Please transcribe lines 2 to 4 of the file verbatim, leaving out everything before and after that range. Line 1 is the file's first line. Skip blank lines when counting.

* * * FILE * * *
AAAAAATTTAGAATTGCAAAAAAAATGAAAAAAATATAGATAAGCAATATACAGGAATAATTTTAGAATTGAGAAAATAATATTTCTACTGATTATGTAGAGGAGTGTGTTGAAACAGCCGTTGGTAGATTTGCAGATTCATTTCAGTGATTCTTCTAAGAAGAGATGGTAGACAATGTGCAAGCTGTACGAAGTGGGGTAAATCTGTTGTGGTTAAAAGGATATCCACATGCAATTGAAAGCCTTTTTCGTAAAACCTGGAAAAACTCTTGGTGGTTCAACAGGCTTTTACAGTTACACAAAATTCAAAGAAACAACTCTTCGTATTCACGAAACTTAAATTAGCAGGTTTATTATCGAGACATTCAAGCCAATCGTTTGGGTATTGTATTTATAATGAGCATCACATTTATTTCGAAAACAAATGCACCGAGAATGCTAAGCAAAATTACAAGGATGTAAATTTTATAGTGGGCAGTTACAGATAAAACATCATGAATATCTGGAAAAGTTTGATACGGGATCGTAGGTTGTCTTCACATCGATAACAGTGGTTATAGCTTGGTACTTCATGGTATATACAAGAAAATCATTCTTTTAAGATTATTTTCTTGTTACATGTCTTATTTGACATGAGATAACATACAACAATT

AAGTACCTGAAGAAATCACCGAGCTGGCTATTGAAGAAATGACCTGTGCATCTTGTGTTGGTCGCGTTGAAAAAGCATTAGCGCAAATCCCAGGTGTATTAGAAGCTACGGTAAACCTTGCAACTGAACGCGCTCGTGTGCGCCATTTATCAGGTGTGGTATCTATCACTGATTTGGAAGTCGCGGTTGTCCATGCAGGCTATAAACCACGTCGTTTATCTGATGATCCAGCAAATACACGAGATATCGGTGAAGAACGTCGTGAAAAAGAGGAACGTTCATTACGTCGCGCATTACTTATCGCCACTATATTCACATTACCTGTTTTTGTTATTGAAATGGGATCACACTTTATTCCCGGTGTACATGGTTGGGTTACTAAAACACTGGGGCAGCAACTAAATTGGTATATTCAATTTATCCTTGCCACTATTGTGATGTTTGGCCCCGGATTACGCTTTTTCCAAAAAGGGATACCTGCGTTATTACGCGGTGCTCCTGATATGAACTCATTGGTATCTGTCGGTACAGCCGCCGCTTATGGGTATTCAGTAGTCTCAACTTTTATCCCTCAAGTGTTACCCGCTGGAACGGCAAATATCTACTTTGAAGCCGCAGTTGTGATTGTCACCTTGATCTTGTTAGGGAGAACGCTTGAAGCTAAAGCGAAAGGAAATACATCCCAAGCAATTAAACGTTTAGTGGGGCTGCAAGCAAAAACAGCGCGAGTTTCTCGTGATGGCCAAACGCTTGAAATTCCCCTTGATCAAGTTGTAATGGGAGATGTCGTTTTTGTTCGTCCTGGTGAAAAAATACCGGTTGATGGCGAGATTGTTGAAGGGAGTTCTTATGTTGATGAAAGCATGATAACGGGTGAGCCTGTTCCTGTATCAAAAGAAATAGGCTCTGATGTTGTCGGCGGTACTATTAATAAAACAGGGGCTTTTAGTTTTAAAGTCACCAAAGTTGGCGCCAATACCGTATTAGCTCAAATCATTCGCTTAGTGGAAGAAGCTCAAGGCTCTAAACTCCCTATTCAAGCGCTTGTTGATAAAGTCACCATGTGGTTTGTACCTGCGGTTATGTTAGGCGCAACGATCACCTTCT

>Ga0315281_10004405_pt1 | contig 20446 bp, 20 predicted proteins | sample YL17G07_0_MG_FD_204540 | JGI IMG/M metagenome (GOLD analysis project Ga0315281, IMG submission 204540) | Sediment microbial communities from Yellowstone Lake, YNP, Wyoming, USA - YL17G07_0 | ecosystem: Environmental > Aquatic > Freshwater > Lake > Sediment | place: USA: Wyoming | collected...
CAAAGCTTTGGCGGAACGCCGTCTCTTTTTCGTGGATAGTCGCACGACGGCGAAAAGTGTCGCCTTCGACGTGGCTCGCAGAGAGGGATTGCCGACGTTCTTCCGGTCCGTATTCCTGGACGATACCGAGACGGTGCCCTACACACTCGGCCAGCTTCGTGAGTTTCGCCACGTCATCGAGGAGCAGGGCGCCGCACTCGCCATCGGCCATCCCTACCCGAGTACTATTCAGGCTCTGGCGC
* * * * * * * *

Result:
AAGTACCTGAAGAAATCACCGAGCTGGCTATTGAAGAAATGACCTGTGCATCTTGTGTTGGTCGCGTTGAAAAAGCATTAGCGCAAATCCCAGGTGTATTAGAAGCTACGGTAAACCTTGCAACTGAACGCGCTCGTGTGCGCCATTTATCAGGTGTGGTATCTATCACTGATTTGGAAGTCGCGGTTGTCCATGCAGGCTATAAACCACGTCGTTTATCTGATGATCCAGCAAATACACGAGATATCGGTGAAGAACGTCGTGAAAAAGAGGAACGTTCATTACGTCGCGCATTACTTATCGCCACTATATTCACATTACCTGTTTTTGTTATTGAAATGGGATCACACTTTATTCCCGGTGTACATGGTTGGGTTACTAAAACACTGGGGCAGCAACTAAATTGGTATATTCAATTTATCCTTGCCACTATTGTGATGTTTGGCCCCGGATTACGCTTTTTCCAAAAAGGGATACCTGCGTTATTACGCGGTGCTCCTGATATGAACTCATTGGTATCTGTCGGTACAGCCGCCGCTTATGGGTATTCAGTAGTCTCAACTTTTATCCCTCAAGTGTTACCCGCTGGAACGGCAAATATCTACTTTGAAGCCGCAGTTGTGATTGTCACCTTGATCTTGTTAGGGAGAACGCTTGAAGCTAAAGCGAAAGGAAATACATCCCAAGCAATTAAACGTTTAGTGGGGCTGCAAGCAAAAACAGCGCGAGTTTCTCGTGATGGCCAAACGCTTGAAATTCCCCTTGATCAAGTTGTAATGGGAGATGTCGTTTTTGTTCGTCCTGGTGAAAAAATACCGGTTGATGGCGAGATTGTTGAAGGGAGTTCTTATGTTGATGAAAGCATGATAACGGGTGAGCCTGTTCCTGTATCAAAAGAAATAGGCTCTGATGTTGTCGGCGGTACTATTAATAAAACAGGGGCTTTTAGTTTTAAAGTCACCAAAGTTGGCGCCAATACCGTATTAGCTCAAATCATTCGCTTAGTGGAAGAAGCTCAAGGCTCTAAACTCCCTATTCAAGCGCTTGTTGATAAAGTCACCATGTGGTTTGTACCTGCGGTTATGTTAGGCGCAACGATCACCTTCT

>Ga0315281_10004405_pt1 | contig 20446 bp, 20 predicted proteins | sample YL17G07_0_MG_FD_204540 | JGI IMG/M metagenome (GOLD analysis project Ga0315281, IMG submission 204540) | Sediment microbial communities from Yellowstone Lake, YNP, Wyoming, USA - YL17G07_0 | ecosystem: Environmental > Aquatic > Freshwater > Lake > Sediment | place: USA: Wyoming | collected...
CAAAGCTTTGGCGGAACGCCGTCTCTTTTTCGTGGATAGTCGCACGACGGCGAAAAGTGTCGCCTTCGACGTGGCTCGCAGAGAGGGATTGCCGACGTTCTTCCGGTCCGTATTCCTGGACGATACCGAGACGGTGCCCTACACACTCGGCCAGCTTCGTGAGTTTCGCCACGTCATCGAGGAGCAGGGCGCCGCACTCGCCATCGGCCATCCCTACCCGAGTACTATTCAGGCTCTGGCGC